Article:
LEUVEN – 23 September 2013 – Today the Evangelische Theologische Faculteit in Leuven opened the 2013-2014 academic year. With student numbers exceeding two hundred for the first time, the stable growth is again continuing this year.
In his opening address, Rector Prof. Dr. Patrick Nullens spoke about growth as a policy goal of the ETF:. “The ETF wants to grow in breadth as well as depth. The two go together. Today Prof. Dr. Markus Zehnder will hold his inaugural lecture. His lecture emphasizes the value we as a faculty place on the Bible as the basis of all our theological endeavors. Not only Sola Scriptura but also Tota Scriptura. We emphasize the value of the canon as a whole. Prof. Dr. Zehnder demonstrates the fundamental values of thorough exegesis and the reading of the Scripture as a unit.”
Prof. Dr. Markus Zehnder, professor of Old Testament at the ETF, spoke in his oration about the arguments for the divine status of the ‘Son of Man’, as is mentioned in Daniel 7, and the implications of this for monotheistic thinking about the Hebrew Bible.
Inaugural address of Prof. Dr. Markus Zehnder: ‘Is the Hebrew Bible monotheistic?’
Prof. Dr Markus Zehnder give the opening lecture for this academic year, which was at the same time his inaugural lecture as professor at ETF. In his oration, he advocated that the ‘Son of Man’ in Daniel 7 is, already in the Hebrew Bible, described as a figure who is part of the divine kingdom. This assertion is not new, but the argument with which he supports this vision may be.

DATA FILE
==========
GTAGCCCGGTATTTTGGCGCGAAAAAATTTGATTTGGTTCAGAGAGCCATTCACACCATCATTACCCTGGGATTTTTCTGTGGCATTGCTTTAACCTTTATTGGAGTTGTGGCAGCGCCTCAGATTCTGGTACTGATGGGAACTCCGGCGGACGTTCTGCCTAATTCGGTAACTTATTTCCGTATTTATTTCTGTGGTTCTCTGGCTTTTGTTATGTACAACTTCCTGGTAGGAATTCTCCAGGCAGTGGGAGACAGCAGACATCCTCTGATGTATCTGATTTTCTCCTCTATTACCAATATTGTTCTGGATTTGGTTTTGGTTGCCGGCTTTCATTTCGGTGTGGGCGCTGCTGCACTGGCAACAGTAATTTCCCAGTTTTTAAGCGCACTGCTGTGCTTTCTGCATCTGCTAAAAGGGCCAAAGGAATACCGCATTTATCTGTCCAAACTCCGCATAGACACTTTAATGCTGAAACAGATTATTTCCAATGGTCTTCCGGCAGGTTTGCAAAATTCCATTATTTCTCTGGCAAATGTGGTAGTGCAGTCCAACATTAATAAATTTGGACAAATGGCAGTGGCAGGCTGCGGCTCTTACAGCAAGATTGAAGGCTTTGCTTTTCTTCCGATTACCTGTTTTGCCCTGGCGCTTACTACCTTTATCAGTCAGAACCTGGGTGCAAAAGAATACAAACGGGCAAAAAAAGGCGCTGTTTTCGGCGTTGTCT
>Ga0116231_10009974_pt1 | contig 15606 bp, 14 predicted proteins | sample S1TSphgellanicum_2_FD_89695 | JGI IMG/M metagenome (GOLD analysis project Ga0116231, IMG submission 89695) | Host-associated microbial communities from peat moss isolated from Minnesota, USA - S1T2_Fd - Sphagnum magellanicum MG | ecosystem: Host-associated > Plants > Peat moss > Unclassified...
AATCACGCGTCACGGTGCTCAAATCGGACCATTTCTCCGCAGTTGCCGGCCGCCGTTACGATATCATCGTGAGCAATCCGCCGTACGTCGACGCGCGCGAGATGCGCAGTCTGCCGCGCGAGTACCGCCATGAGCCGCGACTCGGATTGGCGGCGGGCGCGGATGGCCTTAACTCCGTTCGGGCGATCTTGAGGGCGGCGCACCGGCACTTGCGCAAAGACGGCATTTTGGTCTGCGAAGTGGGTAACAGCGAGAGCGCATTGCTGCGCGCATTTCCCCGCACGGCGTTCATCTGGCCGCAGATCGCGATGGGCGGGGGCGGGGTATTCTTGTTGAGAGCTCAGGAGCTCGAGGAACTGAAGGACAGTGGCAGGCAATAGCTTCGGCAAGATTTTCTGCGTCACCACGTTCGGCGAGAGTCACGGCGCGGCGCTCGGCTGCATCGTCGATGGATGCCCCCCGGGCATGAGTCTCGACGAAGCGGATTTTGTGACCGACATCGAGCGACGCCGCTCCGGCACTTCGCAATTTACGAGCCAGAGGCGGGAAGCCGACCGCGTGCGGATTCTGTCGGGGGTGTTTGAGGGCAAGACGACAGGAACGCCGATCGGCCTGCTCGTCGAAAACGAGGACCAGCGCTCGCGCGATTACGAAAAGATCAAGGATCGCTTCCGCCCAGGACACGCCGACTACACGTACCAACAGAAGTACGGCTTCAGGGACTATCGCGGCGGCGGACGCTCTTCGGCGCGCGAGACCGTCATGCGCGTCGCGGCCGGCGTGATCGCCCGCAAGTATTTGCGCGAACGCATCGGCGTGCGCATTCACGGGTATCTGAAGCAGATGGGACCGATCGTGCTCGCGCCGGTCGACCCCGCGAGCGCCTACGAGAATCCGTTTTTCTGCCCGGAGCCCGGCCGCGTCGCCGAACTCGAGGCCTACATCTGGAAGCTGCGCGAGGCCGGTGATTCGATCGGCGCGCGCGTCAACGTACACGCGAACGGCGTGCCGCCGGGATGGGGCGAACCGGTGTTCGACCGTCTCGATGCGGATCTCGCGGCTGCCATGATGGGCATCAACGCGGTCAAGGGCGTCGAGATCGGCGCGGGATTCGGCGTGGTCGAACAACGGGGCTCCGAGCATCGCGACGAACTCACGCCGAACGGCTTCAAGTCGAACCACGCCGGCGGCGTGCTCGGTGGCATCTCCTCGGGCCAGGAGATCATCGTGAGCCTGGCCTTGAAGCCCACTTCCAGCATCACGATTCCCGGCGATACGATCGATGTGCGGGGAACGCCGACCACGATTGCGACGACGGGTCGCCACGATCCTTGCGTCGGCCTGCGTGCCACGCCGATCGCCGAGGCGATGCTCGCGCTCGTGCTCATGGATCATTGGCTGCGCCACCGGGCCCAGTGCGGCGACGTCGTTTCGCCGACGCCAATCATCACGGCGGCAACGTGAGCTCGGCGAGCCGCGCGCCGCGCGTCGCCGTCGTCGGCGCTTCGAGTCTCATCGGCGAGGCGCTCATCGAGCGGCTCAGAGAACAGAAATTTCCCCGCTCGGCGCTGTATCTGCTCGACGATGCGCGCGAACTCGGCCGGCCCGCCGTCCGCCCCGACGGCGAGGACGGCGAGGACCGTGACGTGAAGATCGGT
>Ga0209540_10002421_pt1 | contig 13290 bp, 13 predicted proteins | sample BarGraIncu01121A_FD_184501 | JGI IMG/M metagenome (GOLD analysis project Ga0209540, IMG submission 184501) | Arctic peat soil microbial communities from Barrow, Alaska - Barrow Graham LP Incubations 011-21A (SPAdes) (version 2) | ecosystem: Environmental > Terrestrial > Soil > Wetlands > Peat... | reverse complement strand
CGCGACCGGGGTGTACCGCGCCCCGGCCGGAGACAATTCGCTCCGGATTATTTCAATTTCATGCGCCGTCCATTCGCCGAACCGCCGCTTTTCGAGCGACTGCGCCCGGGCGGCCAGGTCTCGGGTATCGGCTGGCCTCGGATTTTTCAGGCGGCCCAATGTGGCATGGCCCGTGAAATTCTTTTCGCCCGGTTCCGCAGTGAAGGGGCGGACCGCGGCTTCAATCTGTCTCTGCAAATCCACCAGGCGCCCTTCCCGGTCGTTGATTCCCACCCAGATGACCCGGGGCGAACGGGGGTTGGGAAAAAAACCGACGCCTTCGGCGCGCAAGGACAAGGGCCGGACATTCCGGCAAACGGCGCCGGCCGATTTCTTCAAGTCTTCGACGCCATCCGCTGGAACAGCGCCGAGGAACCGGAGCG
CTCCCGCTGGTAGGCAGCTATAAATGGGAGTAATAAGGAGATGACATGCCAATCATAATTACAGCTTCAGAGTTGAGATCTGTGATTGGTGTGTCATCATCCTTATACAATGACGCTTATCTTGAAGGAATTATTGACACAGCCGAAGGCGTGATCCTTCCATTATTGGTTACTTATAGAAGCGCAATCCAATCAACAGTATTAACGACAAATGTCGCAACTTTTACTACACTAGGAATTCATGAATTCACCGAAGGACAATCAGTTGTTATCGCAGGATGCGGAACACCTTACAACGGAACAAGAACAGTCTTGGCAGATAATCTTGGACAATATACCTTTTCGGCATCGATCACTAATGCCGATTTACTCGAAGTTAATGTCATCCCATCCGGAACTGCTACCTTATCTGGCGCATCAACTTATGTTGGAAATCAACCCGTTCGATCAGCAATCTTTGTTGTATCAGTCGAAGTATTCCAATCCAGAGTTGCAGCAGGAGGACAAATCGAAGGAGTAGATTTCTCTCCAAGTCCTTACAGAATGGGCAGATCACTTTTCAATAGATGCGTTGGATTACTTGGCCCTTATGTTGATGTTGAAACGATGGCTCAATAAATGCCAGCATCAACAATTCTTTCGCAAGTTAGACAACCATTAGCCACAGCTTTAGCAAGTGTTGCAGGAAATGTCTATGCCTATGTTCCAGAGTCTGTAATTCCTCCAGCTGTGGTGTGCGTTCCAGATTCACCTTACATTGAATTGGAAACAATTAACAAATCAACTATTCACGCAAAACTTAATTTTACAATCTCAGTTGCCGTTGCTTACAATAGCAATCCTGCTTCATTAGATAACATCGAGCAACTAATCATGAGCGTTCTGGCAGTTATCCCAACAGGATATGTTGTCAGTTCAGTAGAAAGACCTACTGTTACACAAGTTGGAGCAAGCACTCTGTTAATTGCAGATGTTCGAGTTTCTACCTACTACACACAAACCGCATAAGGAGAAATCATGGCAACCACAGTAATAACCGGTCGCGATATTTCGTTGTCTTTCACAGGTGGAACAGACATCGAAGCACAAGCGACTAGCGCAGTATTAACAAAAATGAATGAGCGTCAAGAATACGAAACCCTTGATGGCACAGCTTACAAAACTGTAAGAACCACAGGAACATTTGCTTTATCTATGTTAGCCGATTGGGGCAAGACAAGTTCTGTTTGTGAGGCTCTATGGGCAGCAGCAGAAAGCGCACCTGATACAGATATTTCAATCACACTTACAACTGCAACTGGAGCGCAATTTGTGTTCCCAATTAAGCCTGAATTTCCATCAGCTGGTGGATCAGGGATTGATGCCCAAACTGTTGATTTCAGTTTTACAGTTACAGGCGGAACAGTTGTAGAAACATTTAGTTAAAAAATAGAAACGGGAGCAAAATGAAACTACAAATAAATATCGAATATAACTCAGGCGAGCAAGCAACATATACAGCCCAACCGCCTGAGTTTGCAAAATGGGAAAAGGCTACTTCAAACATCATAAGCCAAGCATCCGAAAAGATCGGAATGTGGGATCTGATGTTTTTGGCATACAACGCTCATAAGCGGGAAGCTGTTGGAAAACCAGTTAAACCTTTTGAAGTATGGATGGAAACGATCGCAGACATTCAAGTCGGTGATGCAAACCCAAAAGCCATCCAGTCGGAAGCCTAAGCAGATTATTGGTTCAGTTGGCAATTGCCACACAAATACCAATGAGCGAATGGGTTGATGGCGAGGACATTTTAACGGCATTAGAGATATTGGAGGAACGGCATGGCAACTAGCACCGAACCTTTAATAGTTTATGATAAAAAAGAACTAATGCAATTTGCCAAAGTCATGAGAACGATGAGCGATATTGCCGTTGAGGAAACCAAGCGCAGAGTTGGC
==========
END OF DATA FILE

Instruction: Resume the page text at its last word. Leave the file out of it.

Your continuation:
According to Zehnder, at least nine elements can be found in the description of the ‘Son of Man’ in Daniel 7 that refer to His divine status. For example, he mentioned among others the appearance of the ‘the clouds of heaven’ (verse 13), an expression which in the Hebrew Bible is only used for a divine being; the verb used for worship in this text (verse 14), always points to worship directed to a god in Biblical Aramaic; and the fact that there are more than one throne in the heavenly kingdom (verse 9), one of which is intended for the ‘Ancient of Days’, and it can logically be assumed that the other throne is intended for the ‘Son of Man’.
Zehnder concluded his argument: ”If it is true that the ‘Son of Man’ must already be understood in Daniel 7 to be a divine figure, we are forced to derive from this that the use of the ‘Son of Man’ in the New Testament points to an understanding of Jesus as more than an exemplary ideal human being, namely a divine figure, and that this understanding arises from a Jewish context and is not the product of a heathen, Hellenistic influence.”